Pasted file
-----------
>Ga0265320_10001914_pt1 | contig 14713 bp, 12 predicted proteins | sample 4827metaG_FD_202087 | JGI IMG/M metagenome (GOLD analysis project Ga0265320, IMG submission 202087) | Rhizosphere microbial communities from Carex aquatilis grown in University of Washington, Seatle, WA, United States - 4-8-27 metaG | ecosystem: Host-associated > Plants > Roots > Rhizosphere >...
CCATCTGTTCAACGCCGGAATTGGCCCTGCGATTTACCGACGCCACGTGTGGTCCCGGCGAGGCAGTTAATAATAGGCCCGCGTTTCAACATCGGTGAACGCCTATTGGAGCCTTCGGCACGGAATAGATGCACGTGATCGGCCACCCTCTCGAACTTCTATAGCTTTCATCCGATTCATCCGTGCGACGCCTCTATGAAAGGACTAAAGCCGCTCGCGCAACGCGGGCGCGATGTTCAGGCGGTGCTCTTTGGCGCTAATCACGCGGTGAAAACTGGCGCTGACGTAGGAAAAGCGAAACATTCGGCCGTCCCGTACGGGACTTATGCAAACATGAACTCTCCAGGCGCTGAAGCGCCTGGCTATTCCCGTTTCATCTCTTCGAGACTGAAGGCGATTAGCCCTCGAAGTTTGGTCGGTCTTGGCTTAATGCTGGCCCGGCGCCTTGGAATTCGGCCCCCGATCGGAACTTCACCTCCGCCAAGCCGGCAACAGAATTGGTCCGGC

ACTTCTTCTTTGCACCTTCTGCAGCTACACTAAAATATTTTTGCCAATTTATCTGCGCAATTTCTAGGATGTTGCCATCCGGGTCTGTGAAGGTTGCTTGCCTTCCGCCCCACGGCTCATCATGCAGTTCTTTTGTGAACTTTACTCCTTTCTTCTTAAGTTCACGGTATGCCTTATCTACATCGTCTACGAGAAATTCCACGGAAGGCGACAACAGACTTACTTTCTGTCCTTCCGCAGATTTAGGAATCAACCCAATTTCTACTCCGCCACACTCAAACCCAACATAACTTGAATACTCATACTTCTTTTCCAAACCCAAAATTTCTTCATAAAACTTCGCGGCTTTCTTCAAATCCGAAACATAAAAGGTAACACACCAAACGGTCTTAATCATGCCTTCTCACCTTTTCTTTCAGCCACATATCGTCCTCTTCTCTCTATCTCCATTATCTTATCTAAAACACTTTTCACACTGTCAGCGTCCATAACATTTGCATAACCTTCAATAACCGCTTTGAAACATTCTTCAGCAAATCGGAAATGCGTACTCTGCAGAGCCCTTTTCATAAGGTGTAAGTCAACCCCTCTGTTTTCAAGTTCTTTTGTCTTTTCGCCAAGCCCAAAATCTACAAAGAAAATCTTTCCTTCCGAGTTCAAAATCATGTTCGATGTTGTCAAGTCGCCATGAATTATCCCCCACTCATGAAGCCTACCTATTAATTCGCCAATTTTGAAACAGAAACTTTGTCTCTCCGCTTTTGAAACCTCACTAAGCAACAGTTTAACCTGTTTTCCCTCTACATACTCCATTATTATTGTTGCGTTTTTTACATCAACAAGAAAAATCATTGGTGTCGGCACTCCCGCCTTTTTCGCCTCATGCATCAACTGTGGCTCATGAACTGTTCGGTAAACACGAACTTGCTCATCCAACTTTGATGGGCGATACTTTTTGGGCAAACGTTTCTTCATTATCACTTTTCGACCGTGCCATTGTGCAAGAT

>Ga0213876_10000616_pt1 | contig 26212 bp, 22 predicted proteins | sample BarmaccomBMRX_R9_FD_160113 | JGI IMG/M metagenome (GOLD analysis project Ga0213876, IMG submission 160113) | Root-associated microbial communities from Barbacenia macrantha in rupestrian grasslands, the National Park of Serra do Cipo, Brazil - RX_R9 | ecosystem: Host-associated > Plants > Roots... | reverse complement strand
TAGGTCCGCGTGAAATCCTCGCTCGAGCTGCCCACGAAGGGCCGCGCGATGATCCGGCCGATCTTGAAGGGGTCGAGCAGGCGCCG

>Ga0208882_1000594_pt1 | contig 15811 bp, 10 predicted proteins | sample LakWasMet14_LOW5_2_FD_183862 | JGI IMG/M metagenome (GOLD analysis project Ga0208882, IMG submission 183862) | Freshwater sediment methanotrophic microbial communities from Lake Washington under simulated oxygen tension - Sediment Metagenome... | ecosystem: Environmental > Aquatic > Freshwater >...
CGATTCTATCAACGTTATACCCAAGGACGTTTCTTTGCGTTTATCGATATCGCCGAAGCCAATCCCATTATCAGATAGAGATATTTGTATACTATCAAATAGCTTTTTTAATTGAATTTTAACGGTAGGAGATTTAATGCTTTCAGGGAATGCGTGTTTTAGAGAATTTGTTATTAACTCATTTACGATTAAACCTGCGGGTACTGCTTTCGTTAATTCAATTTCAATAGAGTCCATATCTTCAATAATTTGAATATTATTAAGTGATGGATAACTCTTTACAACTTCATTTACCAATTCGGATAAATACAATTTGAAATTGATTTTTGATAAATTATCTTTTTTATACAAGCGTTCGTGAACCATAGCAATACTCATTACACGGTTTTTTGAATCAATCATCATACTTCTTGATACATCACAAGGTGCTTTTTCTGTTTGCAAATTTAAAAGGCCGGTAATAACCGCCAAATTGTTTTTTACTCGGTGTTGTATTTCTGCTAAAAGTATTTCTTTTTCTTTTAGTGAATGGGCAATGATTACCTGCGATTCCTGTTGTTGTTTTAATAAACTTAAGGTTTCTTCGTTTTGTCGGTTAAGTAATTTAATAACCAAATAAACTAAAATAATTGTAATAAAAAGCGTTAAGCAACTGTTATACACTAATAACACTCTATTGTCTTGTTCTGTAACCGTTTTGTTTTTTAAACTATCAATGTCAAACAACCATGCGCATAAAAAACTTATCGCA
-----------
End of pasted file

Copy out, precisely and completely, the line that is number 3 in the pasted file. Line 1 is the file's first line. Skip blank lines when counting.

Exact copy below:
ACTTCTTCTTTGCACCTTCTGCAGCTACACTAAAATATTTTTGCCAATTTATCTGCGCAATTTCTAGGATGTTGCCATCCGGGTCTGTGAAGGTTGCTTGCCTTCCGCCCCACGGCTCATCATGCAGTTCTTTTGTGAACTTTACTCCTTTCTTCTTAAGTTCACGGTATGCCTTATCTACATCGTCTACGAGAAATTCCACGGAAGGCGACAACAGACTTACTTTCTGTCCTTCCGCAGATTTAGGAATCAACCCAATTTCTACTCCGCCACACTCAAACCCAACATAACTTGAATACTCATACTTCTTTTCCAAACCCAAAATTTCTTCATAAAACTTCGCGGCTTTCTTCAAATCCGAAACATAAAAGGTAACACACCAAACGGTCTTAATCATGCCTTCTCACCTTTTCTTTCAGCCACATATCGTCCTCTTCTCTCTATCTCCATTATCTTATCTAAAACACTTTTCACACTGTCAGCGTCCATAACATTTGCATAACCTTCAATAACCGCTTTGAAACATTCTTCAGCAAATCGGAAATGCGTACTCTGCAGAGCCCTTTTCATAAGGTGTAAGTCAACCCCTCTGTTTTCAAGTTCTTTTGTCTTTTCGCCAAGCCCAAAATCTACAAAGAAAATCTTTCCTTCCGAGTTCAAAATCATGTTCGATGTTGTCAAGTCGCCATGAATTATCCCCCACTCATGAAGCCTACCTATTAATTCGCCAATTTTGAAACAGAAACTTTGTCTCTCCGCTTTTGAAACCTCACTAAGCAACAGTTTAACCTGTTTTCCCTCTACATACTCCATTATTATTGTTGCGTTTTTTACATCAACAAGAAAAATCATTGGTGTCGGCACTCCCGCCTTTTTCGCCTCATGCATCAACTGTGGCTCATGAACTGTTCGGTAAACACGAACTTGCTCATCCAACTTTGATGGGCGATACTTTTTGGGCAAACGTTTCTTCATTATCACTTTTCGACCGTGCCATTGTGCAAGAT